of that considerable mass of waer is, be
sides, proved beyond tbe possilility of a
doubt, to those who remerr.ber that the
ship Resolute, abandoned in Maj, 1854, in
Davis's Straits, was found in the next
year 1,000 miles off to the turth, near
Cape Cockburn.
In Behring Straits, another swift cur
rent, sweeping along the coas of Asia,
seems to offer a semi-yearly character, as
it runs, alternately, south and nrrth.
A. third current moves fron north to
south, between Spitsbergen md Nova
Zembla, and the impetus of its waters is
sometimes so irresistible that itbrcaks the
icebergs and facilitates navigation in those
regions- The vast expanse of sta extend
ing between the western coast of Spitz
bergen and Greenland is likewise traversed
by a strong current which batters tbe ice
but does not melt it. It is the same cur
rent which, in 1827, dragged the icebergs
under Fairy's feet, and did not allow him to
go beyond tbe 82d degree of latitude, not
withstanding his almost superhuman -ef
forts. All these polar streams seem to
issue directly from a vast reservoir a sea
or tasin surrounding tua North Pole. In
the Antarctic regions, on tbe contrary, the
currents seem to follow circular directions,
and to run alongside of the icebergs, from
which fact we might suppose that there
is a continent at the Antarctic Pole.
Some other proofs may be adduced in
favor of this hypothesis by observation
of the appearance presented by the ice
bergs at tbe Poles. In the South can be
observed all the phenomena characteristic
of the glaciers, or heaps of ice, rising from
a fixed basi3 land or rock. One can no
tice there, every year, in gigantic propor
tions, tbe progress of that work of nature
which geologists have discovered in the
Alps, the Himalayas, and the Andes. As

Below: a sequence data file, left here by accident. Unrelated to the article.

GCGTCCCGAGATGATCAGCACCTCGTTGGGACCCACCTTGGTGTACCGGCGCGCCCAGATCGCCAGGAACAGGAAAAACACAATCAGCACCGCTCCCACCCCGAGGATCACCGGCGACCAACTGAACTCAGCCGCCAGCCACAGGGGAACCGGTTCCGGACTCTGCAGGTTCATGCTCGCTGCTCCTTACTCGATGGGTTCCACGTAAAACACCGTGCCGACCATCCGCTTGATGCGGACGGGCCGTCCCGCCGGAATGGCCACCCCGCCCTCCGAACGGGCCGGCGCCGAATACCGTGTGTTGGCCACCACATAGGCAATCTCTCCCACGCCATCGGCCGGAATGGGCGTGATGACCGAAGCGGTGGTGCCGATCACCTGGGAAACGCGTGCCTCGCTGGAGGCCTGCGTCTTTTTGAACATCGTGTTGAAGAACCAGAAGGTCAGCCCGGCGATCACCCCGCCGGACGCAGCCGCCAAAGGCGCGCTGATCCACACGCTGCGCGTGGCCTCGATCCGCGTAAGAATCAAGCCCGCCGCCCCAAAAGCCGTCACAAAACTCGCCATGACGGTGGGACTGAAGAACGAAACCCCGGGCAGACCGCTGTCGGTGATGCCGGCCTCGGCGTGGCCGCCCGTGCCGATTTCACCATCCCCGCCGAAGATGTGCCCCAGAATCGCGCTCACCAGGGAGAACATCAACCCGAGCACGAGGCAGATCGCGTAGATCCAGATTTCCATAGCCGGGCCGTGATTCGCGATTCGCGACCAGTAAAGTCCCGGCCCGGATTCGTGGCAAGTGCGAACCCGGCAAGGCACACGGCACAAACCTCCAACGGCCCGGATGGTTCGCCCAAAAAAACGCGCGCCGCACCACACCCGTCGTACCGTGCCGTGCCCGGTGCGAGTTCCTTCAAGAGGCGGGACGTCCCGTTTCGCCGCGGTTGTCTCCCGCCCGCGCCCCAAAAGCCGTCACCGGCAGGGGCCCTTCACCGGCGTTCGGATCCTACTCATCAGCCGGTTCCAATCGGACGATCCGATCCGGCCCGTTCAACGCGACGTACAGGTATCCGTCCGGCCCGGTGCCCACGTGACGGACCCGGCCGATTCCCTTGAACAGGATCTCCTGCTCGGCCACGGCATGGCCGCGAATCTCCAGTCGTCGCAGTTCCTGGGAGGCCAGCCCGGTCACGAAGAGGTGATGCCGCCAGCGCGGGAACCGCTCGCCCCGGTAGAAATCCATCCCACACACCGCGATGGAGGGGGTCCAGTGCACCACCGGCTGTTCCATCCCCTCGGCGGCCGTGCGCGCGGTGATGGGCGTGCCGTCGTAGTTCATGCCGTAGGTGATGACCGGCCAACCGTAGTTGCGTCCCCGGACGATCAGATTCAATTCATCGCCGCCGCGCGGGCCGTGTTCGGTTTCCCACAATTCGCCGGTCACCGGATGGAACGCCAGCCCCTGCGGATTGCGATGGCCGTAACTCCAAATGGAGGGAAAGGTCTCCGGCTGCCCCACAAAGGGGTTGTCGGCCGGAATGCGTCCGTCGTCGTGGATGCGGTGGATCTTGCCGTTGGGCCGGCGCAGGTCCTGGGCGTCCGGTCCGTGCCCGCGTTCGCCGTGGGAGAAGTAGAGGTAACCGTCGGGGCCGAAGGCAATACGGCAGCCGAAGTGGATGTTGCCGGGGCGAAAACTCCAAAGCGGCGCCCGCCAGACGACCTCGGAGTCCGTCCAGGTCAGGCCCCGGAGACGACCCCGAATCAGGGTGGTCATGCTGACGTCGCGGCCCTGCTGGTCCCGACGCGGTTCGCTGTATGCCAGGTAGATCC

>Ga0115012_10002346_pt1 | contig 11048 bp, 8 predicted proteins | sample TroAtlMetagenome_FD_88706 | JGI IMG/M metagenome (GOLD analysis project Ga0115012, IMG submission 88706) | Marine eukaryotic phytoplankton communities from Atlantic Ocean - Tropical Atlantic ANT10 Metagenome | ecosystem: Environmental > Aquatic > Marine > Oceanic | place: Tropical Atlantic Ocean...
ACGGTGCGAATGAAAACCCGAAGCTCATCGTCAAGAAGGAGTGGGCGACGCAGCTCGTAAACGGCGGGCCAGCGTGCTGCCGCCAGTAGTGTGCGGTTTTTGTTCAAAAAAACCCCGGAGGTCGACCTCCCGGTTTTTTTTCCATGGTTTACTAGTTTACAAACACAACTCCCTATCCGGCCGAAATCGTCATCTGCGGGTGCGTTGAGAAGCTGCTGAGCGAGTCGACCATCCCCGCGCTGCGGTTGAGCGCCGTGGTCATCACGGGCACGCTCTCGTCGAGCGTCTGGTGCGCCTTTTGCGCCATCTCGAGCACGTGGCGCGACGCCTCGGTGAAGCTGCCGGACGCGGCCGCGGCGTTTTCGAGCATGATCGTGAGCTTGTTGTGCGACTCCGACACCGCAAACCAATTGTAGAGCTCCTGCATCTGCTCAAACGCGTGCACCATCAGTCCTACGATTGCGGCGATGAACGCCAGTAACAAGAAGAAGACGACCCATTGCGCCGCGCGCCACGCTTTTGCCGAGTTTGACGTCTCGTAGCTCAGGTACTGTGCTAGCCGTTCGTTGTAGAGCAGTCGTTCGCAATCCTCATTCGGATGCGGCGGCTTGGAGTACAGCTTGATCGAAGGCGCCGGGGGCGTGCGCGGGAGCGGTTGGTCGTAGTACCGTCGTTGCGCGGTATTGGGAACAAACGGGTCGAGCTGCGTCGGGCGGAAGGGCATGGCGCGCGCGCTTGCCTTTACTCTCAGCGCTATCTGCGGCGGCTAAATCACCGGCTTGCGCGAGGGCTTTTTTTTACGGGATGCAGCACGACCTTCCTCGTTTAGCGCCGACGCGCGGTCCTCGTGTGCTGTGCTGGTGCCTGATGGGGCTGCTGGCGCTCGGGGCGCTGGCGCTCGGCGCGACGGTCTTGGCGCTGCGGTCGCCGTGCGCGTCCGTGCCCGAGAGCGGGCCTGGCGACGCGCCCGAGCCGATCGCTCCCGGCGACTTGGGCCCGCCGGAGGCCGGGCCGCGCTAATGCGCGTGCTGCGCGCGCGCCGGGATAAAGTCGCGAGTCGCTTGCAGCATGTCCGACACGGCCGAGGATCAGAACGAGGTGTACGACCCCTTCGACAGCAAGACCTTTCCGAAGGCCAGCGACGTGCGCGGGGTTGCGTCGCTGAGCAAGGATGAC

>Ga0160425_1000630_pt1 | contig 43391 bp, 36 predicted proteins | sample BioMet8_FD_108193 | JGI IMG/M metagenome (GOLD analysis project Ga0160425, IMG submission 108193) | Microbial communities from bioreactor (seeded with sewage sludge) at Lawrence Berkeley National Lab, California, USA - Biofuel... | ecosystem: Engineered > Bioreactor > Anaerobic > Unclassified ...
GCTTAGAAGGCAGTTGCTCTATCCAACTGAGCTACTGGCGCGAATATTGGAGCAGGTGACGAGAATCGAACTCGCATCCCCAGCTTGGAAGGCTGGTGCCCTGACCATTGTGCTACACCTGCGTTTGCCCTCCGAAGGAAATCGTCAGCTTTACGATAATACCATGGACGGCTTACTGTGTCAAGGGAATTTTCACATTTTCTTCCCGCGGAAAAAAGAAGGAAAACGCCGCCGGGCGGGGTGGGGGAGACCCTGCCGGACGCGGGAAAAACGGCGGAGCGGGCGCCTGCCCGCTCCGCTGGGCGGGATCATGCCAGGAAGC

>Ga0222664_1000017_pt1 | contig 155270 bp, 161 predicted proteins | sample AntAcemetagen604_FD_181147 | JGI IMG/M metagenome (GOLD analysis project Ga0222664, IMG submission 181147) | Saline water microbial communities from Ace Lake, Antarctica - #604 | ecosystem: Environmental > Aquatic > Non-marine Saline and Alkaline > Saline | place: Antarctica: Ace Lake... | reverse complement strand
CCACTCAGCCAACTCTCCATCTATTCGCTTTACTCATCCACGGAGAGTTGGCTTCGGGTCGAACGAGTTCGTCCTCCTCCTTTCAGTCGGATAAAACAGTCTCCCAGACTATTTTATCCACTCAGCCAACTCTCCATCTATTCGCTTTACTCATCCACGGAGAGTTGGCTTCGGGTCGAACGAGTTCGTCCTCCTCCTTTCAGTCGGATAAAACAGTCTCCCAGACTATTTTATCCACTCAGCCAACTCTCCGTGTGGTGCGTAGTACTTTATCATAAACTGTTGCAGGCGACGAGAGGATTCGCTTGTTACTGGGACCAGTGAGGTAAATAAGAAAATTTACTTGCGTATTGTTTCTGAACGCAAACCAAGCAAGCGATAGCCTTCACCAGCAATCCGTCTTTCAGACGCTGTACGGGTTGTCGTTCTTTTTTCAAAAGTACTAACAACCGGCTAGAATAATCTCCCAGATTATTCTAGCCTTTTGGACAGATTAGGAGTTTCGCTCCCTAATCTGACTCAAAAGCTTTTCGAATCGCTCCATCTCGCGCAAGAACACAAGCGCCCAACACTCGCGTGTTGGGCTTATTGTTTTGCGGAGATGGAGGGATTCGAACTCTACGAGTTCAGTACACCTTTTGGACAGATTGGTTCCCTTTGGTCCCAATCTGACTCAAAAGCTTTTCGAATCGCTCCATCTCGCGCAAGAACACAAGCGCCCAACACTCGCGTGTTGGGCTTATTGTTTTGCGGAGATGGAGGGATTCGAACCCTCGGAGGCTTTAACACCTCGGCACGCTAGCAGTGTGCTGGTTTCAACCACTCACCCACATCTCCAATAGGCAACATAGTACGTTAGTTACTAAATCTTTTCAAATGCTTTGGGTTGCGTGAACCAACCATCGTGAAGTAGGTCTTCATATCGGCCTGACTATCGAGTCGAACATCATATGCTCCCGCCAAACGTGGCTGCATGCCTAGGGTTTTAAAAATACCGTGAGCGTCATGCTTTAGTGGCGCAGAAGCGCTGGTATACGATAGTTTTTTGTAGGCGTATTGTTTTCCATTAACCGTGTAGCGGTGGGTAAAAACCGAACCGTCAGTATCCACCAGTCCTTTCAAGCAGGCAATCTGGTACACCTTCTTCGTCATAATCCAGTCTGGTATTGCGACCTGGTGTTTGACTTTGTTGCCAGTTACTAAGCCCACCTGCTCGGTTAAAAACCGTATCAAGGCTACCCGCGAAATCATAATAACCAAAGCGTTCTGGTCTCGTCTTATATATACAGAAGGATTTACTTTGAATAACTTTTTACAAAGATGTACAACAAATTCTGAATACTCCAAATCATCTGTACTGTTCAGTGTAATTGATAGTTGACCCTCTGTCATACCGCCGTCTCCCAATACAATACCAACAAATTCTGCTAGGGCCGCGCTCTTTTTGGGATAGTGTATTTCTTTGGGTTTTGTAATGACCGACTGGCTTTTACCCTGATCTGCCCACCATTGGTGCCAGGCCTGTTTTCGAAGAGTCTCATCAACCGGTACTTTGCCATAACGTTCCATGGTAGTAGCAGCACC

soon as the bitter cold of winter begins,
the vapor, by which the air had been satu
rated at the time of the summer evapora
tions, are condensed into snow, which
uninterruptedly falls in thick, heavy flakes, I
accumulating during the mournful season
of a six months night. 'When, in the
spring time, the sun sheds its genial rays
npon those terrible countries, the ice be
gins to melt and the water to ran between
the fissures of the ice and in the crevices
of the rocks, where it freezes again and
repels, with incredible force, on account
of its increase of volume, all the obstacles
with which it comes in contact. On the
approach of winter, this force of impulsion
is mastered by the cold,' and gradually di
minishes till it is lost in the long sleep of
winter. The glaciers are one of tbe great
est dangers to be met with by navigators
to the Antarctic regions. "When the sea
son has been very warm, and the breaking-
np considerable, enormous blocks com
posed of l-ocks and earth, are thrown into
the sea, and the ships bare to make
their way as well as they can, through
floating mountains and hnee masses de
tached from formidable icy walls, which
seem to preclude any further advance. If
tbe configuration of the ice-lands of the
Antarctic Ocean the immense glaciers of
which most have been placed on fixed
bases, in the most remote times of the icy
period makes mi believe that they are
part of a continent, the study of the phys
ical nature of those ice-blocks gives an